I’m a believer in the 7 Times Rule: A customer needs to see something seven times before he remembers it. Thus, my next recommendation is giveaways. Bookmarks are so common they’re expected. And they’re inexpensive. A book store owner suggested that I also give, especially to stores, something useful and lasting. Good pens are an example. I did post-it-type notes with a picture of the book cover on them. Affordable and available from trade show suppliers.
Next I put together a book trailer and some videos from book talks. These I set up to loop and place them around the book event. I use my laptop for one, which stays close by me, but for another I use a digital photo frame, the kind grandparents have with albums of grandkids pictured. Again, these draw people in and get them interested or asking about the book.
Add a small table cloth to the kit, just in case, an easel to hold one book, and a supply of retractable Sharpies with fine points. The Sharpies won’t smear like ballpoint pens do. And I’m set to do a talk or book signing.

I’ve used every piece in my kit over and over. Even when I returned to my hometown for a book signing, this time at a big bookstore in the mall. They knew I was coming. Nevertheless, I walked up and down the aisles until there, in the back corner---yes, the bare card table. No problem. With my handy traveling kit, I had it transformed into a sales platform for me in less than five minutes. And with posters and teasers strategically placed about the store pointing people my way.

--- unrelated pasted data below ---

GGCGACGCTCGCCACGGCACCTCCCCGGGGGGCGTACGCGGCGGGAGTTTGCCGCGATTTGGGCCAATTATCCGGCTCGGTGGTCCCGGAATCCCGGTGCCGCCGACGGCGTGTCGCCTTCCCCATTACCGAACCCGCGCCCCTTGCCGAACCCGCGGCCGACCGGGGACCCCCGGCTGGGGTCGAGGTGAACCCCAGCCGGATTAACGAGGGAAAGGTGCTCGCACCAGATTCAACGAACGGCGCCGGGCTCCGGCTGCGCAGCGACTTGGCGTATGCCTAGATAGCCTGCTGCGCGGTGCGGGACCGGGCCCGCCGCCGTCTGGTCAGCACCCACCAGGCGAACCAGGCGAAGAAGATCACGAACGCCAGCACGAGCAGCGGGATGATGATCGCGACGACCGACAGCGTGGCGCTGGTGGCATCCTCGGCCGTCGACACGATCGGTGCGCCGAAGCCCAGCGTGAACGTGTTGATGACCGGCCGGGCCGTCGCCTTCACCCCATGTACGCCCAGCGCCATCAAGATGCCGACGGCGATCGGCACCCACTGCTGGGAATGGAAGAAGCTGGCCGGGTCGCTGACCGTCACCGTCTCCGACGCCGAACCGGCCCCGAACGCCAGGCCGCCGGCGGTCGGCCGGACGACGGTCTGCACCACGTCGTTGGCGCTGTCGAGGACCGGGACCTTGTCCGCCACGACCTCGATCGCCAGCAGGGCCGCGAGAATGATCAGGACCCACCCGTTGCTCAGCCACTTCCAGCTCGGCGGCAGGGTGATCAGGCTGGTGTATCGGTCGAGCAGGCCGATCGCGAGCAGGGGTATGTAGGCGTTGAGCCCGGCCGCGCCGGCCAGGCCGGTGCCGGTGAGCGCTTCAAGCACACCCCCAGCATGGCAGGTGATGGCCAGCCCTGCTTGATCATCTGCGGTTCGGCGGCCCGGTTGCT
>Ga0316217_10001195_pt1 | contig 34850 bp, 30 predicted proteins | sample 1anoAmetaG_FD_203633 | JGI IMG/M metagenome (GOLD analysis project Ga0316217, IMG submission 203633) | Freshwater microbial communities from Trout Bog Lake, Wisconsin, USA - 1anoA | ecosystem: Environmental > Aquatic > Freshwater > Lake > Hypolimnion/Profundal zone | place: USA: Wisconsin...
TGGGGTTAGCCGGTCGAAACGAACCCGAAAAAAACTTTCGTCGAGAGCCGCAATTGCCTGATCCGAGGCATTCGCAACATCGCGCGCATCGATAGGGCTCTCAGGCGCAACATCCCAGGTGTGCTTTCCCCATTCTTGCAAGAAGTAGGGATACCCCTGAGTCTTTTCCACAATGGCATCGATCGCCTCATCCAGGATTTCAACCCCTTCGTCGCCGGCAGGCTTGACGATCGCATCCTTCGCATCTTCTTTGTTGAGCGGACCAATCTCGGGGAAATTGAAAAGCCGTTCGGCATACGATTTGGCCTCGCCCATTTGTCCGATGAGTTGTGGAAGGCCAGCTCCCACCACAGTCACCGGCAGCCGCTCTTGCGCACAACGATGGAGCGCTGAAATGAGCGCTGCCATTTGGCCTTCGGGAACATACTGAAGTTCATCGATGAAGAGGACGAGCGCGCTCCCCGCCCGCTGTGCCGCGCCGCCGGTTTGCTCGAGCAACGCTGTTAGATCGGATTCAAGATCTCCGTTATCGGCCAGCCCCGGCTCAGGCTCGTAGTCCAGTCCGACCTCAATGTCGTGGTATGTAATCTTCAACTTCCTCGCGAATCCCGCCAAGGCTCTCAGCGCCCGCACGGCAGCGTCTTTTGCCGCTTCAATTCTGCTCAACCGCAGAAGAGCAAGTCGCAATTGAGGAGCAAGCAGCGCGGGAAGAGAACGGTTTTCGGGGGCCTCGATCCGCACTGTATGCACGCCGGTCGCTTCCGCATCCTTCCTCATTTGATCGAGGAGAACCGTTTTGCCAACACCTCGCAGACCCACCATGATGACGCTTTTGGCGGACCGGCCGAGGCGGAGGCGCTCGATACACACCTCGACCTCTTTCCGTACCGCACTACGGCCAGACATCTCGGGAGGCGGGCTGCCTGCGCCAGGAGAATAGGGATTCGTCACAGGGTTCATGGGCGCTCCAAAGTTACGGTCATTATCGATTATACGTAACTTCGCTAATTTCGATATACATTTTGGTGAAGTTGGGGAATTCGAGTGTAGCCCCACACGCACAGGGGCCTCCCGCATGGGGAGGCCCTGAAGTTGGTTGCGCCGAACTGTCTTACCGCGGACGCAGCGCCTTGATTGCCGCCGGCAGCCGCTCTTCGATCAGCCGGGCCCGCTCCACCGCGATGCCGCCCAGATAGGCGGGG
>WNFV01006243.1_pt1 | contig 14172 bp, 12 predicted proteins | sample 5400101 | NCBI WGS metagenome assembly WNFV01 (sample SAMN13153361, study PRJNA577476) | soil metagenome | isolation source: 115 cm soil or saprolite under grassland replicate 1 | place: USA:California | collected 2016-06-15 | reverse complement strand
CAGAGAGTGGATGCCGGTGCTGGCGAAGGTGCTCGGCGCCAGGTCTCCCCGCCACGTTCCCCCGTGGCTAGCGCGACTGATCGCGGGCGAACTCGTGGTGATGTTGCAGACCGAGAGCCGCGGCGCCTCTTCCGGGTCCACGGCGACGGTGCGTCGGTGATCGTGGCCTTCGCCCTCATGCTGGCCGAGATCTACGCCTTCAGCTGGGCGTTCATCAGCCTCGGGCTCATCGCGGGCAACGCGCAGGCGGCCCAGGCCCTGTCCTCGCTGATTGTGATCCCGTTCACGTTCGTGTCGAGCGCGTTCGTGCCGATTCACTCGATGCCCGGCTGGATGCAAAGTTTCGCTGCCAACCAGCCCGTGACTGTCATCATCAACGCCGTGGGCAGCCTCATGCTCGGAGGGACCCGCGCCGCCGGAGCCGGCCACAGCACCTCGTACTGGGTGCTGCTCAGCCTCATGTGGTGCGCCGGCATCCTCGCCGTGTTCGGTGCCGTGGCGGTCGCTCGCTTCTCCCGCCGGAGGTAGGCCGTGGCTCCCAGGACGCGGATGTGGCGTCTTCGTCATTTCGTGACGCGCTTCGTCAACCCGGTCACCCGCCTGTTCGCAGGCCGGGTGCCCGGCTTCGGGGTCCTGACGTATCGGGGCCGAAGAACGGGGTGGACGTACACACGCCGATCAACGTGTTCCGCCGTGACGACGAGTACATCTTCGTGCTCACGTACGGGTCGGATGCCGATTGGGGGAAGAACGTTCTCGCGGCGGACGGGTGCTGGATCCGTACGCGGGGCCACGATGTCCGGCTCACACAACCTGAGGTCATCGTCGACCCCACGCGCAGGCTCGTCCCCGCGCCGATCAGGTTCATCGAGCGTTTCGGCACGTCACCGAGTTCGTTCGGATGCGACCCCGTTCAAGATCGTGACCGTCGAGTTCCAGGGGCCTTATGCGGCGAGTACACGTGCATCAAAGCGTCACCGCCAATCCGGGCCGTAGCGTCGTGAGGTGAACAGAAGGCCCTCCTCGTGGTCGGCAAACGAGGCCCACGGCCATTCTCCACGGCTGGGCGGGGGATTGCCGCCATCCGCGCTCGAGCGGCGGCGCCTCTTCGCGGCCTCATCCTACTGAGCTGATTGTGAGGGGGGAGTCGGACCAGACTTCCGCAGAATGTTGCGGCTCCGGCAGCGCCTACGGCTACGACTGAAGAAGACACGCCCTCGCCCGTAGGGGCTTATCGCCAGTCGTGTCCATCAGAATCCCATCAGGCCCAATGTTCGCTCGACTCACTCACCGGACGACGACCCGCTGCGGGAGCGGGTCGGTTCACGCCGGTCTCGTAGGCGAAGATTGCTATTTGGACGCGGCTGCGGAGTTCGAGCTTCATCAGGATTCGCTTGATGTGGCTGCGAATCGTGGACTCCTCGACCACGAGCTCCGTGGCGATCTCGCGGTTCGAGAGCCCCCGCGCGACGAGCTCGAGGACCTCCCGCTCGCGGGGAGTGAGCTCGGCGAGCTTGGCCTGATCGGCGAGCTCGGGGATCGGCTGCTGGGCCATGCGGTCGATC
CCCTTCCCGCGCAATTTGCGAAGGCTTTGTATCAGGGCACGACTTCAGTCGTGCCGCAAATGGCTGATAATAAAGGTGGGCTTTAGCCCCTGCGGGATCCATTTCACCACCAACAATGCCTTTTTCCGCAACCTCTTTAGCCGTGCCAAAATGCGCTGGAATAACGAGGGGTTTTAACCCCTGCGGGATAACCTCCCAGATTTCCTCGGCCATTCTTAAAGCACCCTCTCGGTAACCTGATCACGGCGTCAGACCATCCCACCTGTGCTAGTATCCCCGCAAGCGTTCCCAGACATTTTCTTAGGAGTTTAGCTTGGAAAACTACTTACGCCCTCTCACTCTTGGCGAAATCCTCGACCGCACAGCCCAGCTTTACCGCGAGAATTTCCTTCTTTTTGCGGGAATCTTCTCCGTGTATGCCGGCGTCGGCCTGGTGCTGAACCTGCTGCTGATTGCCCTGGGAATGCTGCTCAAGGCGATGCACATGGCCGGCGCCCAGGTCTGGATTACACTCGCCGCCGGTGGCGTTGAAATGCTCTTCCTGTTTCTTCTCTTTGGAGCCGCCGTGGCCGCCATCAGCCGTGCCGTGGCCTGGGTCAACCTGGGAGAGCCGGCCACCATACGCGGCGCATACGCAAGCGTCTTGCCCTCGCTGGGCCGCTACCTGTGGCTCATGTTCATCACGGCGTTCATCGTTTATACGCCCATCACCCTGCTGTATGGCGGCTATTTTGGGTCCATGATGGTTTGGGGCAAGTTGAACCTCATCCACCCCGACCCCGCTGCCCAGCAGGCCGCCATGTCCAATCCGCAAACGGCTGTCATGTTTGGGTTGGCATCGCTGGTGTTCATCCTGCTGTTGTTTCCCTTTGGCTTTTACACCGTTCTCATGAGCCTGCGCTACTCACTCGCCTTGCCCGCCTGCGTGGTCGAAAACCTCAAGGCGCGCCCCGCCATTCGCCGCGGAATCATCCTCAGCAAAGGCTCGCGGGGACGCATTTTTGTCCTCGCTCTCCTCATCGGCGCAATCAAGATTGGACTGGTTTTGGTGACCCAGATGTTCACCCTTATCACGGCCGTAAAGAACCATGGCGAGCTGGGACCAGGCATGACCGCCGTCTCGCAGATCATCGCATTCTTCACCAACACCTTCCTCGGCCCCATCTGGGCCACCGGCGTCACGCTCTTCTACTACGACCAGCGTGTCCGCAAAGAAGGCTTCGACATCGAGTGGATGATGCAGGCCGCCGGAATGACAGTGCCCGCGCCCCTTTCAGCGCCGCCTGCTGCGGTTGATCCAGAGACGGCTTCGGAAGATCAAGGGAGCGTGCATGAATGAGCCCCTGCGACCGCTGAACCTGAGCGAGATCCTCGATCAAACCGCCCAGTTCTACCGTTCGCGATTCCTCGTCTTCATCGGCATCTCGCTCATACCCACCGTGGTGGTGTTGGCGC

The crowds aren’t lined up in coils through the stores yet, but I’m ready when they come.

# # #

Jennie Helderman broke the glass ceiling at age ten by becoming the first girl page in the Alabama State Legislature. That surge of girl power wouldn’t be the last time she saw a need to put women’s issues at the forefront. Years later, after she helped set up a crisis-call center in an old house, a cry for help at the other end of the phone line resounded in her head. That call was the catalyst; eventually, the empty bedrooms upstairs served as the community’s first shelter for victims of domestic abuse.

From there, Helderman began work with women’s issues and leadership, community development, public relations and communications, beginning in Gadsden, Alabama, and reaching to national levels. She has championed women’s and children’s issues and worked with child abuse victims. From 2000 until her term expired in 2006, she presided over the six-member board of the Alabama Department of Human Resources, which serves 520,000 clients each month and oversees all family abuse issues in the state.

A 2007 Pushcart Prize nominee, Helderman coauthored two nonfiction books, Christmas Trivia and Hanukkah Trivia and writes profiles for magazines. Previously she chaired the editorial board of the 120,000 circulation alumnae magazine of Kappa Kappa Gamma, The Key.

Her latest book is As the Sycamore Grows.

Helderman is married to a retired newspaper publisher; is the mother of two and grandmother of three; and has recently moved from Alabama to Atlanta. Her website address is